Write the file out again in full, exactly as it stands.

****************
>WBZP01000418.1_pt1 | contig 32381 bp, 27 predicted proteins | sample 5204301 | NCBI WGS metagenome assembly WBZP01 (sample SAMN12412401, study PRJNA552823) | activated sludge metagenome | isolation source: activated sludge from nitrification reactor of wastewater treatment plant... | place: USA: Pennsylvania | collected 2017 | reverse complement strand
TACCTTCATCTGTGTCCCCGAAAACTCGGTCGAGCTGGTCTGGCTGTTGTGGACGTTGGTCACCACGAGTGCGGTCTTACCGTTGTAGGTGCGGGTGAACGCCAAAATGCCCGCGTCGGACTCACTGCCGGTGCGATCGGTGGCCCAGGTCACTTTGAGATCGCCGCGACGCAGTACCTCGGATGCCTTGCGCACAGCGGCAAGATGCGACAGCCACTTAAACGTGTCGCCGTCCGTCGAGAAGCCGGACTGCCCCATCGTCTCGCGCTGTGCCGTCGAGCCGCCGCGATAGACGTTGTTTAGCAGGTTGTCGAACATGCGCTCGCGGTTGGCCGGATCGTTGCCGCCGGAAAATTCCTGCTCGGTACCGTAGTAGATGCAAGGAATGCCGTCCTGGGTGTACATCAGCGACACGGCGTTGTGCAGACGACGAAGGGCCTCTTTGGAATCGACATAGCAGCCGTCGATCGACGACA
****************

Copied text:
>WBZP01000418.1_pt1 | contig 32381 bp, 27 predicted proteins | sample 5204301 | NCBI WGS metagenome assembly WBZP01 (sample SAMN12412401, study PRJNA552823) | activated sludge metagenome | isolation source: activated sludge from nitrification reactor of wastewater treatment plant... | place: USA: Pennsylvania | collected 2017 | reverse complement strand
TACCTTCATCTGTGTCCCCGAAAACTCGGTCGAGCTGGTCTGGCTGTTGTGGACGTTGGTCACCACGAGTGCGGTCTTACCGTTGTAGGTGCGGGTGAACGCCAAAATGCCCGCGTCGGACTCACTGCCGGTGCGATCGGTGGCCCAGGTCACTTTGAGATCGCCGCGACGCAGTACCTCGGATGCCTTGCGCACAGCGGCAAGATGCGACAGCCACTTAAACGTGTCGCCGTCCGTCGAGAAGCCGGACTGCCCCATCGTCTCGCGCTGTGCCGTCGAGCCGCCGCGATAGACGTTGTTTAGCAGGTTGTCGAACATGCGCTCGCGGTTGGCCGGATCGTTGCCGCCGGAAAATTCCTGCTCGGTACCGTAGTAGATGCAAGGAATGCCGTCCTGGGTGTACATCAGCGACACGGCGTTGTGCAGACGACGAAGGGCCTCTTTGGAATCGACATAGCAGCCGTCGATCGACGACA